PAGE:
Plants in the family Elaeagnaceae such as goumi berry grow well as a shrub component (and act as a nitrogen fixer) in a black walnut dominated plant guild. Other shrubs that grow well with black walnut are shrubs in the genus Ribes (currants) and Sambucus (elderberries).
Borage and nettle are strong candidates as understory plants in a black walnut tree guild.
Other considerations for your walnut guild, besides the juglone, are light, nutrients, and water. Walnut casts a fair amount of shade (it is often planted as a shade tree) and like all nut trees, walnuts use a lot of water. Walnuts are also heavy feeders (the other plants in the guild get only what is left over from the walnut) so adding nutrients to the soil and planting nitrogen fixing shrubs within your guild is essential.
Proper pruning and the fact that walnut leaves emerge late in the spring and lose their leaves early in the fall open up the understory to sunlight.
Black walnuts are one of the most valuable and versatile trees in North America. The trees were valued by first nations for their drupes and dye capabilities. They are valued by wildlife for the food and shelter they provide and by modern cultures for their use as food, furniture, and even industrial applications. The black walnut is an excellent tree for the future as a versatile addition to permaculture systems that will provide habitat for the next generation.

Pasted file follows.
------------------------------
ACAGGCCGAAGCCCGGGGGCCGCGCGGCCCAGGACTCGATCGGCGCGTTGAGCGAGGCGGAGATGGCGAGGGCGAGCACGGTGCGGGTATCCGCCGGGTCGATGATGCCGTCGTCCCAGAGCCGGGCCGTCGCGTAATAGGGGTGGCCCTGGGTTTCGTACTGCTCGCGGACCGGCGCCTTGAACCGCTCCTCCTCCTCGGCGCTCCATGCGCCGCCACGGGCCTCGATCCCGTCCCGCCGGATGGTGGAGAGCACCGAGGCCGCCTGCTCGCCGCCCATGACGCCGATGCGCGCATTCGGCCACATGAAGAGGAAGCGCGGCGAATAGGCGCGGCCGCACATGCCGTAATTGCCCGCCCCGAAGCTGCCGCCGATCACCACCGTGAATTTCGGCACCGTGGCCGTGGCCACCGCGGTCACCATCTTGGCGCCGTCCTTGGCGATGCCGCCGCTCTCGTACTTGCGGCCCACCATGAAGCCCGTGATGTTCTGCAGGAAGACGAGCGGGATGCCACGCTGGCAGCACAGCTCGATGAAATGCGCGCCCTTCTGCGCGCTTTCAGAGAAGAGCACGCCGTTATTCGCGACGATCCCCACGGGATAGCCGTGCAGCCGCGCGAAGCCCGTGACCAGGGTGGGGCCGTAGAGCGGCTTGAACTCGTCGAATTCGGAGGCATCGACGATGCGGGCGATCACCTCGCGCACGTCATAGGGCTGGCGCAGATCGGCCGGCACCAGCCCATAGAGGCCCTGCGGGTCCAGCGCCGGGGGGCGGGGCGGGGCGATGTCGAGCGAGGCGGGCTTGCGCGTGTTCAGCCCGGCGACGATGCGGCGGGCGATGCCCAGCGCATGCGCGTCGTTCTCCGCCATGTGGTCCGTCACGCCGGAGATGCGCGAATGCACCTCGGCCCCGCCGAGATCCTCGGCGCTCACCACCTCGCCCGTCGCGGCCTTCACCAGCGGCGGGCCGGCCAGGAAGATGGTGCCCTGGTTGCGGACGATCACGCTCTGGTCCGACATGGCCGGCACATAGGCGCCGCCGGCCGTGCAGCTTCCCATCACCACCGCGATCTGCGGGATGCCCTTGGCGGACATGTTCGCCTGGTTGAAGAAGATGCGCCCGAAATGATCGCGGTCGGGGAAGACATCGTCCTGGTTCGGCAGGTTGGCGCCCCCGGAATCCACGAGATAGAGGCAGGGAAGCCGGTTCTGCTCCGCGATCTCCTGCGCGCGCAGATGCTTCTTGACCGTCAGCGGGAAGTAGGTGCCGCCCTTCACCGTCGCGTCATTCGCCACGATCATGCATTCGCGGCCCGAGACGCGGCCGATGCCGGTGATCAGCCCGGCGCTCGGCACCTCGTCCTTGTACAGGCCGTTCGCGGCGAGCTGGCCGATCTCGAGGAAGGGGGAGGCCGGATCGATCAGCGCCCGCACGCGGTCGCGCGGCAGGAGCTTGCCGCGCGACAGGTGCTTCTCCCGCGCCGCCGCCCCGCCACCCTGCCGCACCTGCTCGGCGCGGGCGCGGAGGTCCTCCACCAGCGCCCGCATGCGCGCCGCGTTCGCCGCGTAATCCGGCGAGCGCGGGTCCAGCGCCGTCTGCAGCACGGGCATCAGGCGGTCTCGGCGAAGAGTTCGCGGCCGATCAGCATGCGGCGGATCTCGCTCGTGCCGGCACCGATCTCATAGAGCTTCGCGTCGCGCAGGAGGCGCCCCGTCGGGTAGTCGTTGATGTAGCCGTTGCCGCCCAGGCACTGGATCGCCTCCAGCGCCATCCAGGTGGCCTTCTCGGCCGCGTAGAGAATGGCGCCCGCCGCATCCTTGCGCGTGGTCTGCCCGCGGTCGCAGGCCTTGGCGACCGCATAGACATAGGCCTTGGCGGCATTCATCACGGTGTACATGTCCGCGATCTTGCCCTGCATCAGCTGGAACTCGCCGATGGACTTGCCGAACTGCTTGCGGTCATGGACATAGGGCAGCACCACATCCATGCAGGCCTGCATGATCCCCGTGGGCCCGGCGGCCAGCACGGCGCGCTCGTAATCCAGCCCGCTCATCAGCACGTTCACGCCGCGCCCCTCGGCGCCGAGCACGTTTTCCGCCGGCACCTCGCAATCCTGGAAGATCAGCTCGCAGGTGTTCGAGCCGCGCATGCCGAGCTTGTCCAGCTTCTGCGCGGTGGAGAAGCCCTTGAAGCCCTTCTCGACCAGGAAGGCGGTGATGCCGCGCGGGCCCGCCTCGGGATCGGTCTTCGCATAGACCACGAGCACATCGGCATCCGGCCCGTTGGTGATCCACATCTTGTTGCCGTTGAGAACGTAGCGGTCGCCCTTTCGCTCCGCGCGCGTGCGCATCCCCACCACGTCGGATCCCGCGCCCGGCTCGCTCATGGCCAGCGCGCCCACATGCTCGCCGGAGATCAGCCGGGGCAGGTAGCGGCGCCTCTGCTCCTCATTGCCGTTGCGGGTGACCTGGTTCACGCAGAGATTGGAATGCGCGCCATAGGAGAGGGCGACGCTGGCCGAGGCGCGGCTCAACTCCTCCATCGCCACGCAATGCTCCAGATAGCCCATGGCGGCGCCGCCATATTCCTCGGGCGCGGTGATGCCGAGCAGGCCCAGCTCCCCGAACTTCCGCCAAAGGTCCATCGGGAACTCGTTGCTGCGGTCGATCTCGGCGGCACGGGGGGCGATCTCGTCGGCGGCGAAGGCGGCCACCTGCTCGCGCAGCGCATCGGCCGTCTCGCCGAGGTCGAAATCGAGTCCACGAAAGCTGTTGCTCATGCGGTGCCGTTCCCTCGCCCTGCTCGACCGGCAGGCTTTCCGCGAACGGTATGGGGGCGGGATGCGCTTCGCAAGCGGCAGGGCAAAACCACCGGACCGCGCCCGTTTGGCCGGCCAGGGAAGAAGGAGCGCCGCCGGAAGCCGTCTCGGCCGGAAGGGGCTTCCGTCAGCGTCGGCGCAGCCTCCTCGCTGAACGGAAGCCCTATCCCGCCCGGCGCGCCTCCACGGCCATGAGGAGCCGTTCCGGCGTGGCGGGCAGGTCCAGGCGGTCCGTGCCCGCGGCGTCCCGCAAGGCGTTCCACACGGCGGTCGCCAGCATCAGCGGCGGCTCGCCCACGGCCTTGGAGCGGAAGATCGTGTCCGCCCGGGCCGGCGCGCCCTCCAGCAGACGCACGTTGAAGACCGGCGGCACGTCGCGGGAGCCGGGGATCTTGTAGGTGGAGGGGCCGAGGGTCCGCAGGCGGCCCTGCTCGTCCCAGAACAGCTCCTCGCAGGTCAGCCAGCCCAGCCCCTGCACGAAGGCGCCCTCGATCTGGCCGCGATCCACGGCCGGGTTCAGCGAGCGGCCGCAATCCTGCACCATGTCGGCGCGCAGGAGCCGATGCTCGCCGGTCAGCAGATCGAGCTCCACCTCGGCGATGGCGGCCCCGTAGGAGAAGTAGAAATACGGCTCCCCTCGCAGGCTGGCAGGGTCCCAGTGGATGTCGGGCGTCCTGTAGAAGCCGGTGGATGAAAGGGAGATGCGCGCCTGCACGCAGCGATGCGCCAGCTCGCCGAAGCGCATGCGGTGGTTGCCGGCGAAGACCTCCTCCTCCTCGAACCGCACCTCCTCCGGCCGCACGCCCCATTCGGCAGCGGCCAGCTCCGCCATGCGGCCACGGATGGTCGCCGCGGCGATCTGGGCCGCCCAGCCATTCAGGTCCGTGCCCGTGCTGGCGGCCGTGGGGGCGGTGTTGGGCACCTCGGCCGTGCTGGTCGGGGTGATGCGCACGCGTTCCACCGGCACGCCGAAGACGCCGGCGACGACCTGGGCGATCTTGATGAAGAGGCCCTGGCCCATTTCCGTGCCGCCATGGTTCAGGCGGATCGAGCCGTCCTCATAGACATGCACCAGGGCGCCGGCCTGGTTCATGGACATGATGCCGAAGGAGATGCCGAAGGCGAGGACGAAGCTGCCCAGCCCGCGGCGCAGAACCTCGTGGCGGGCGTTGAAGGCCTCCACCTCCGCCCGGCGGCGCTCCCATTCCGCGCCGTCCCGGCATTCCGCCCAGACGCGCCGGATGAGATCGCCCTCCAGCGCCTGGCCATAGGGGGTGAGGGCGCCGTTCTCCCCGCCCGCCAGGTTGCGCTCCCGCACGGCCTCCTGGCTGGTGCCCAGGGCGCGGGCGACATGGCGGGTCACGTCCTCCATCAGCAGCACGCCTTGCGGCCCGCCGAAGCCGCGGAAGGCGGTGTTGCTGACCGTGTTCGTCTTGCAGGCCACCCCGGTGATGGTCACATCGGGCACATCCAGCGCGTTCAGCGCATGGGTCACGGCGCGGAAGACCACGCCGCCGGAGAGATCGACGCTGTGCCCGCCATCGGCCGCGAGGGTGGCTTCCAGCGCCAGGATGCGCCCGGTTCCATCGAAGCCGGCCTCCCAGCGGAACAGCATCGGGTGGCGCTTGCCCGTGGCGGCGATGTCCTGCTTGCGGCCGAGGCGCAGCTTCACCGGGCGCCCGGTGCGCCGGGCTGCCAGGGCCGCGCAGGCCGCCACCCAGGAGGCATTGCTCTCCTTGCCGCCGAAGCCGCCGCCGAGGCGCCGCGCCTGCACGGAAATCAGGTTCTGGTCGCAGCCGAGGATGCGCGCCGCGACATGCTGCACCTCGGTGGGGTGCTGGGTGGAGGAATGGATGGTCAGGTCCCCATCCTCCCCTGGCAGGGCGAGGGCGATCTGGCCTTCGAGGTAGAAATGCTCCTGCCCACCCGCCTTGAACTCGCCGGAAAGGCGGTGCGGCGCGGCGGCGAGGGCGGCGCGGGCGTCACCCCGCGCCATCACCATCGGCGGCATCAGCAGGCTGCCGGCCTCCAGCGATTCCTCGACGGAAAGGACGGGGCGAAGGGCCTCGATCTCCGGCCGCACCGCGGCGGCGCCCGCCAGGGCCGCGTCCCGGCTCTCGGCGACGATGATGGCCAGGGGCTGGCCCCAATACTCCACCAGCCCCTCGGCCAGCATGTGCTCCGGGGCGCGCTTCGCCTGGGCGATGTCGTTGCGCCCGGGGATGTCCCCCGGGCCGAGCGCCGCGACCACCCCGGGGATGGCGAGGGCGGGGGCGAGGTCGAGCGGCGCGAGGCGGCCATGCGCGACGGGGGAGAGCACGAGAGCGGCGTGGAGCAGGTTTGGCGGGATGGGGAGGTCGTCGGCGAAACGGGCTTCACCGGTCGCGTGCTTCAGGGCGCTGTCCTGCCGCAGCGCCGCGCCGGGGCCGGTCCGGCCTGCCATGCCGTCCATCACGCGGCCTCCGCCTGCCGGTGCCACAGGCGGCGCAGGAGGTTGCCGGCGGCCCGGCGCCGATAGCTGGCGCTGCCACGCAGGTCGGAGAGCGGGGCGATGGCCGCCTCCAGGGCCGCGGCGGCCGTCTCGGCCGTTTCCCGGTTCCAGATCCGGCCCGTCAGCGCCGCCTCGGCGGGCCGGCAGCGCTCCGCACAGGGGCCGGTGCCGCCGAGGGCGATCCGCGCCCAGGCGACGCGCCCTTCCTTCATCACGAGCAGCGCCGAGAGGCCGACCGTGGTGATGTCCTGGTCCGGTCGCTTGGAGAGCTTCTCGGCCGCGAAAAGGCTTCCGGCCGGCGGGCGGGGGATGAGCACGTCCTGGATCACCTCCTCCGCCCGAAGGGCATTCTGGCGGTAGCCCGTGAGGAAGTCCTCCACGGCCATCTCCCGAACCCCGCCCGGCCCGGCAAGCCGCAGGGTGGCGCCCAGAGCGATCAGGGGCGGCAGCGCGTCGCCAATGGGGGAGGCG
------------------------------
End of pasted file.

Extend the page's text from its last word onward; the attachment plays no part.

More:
By the way, a big part of why we love homesteading & permaculture skills so much is because they are a natural extension of learning about wilderness survival (both fields are all about self-sufficiency and working with nature to satisfy needs). An understanding of survival not only helps you become a better permaculturist, it empowers you with life-saving outdoor skills to keep you safe when out in nature. Right now you can get a free copy of our mini survival guide here, where you'll discover six key strategies for outdoor emergencies, plus often-overlooked survival tips.
1) Majda, Wojciech. Designer Ecosystems. Oct. 28th, 2014, web. June, 23rd, 2016.
2) Kitsteiner, John. Temperate climate permaculture. Oct.10th, 2011, web. June 22nd, 2016.
3) The meanings of Latin names. Virginia Tech University. Department of Forest Resources and Environmental Conservation, web. June 23rd, 2016.
4) www.itis.gov. United States Federal Government, web. June 23rd, 2016.
5) Coladnato, Milo. 1991 Juglans nigra. In: Fire effects information system, [online]. US Department of Agriculture, Forest Service, Rocky Mountain Research Station. Fire Sciences Lab. (producer) available: http://www.fs.fed.us/database/feis/ [2016, June 23]
6) Firewood for life-firewood basics. [online] [2016, June 23]
About the Author: Chris Byrd is an instructor at Alderleaf. He has been teaching naturalist skills for over twenty years. Learn more about Chris Byrd.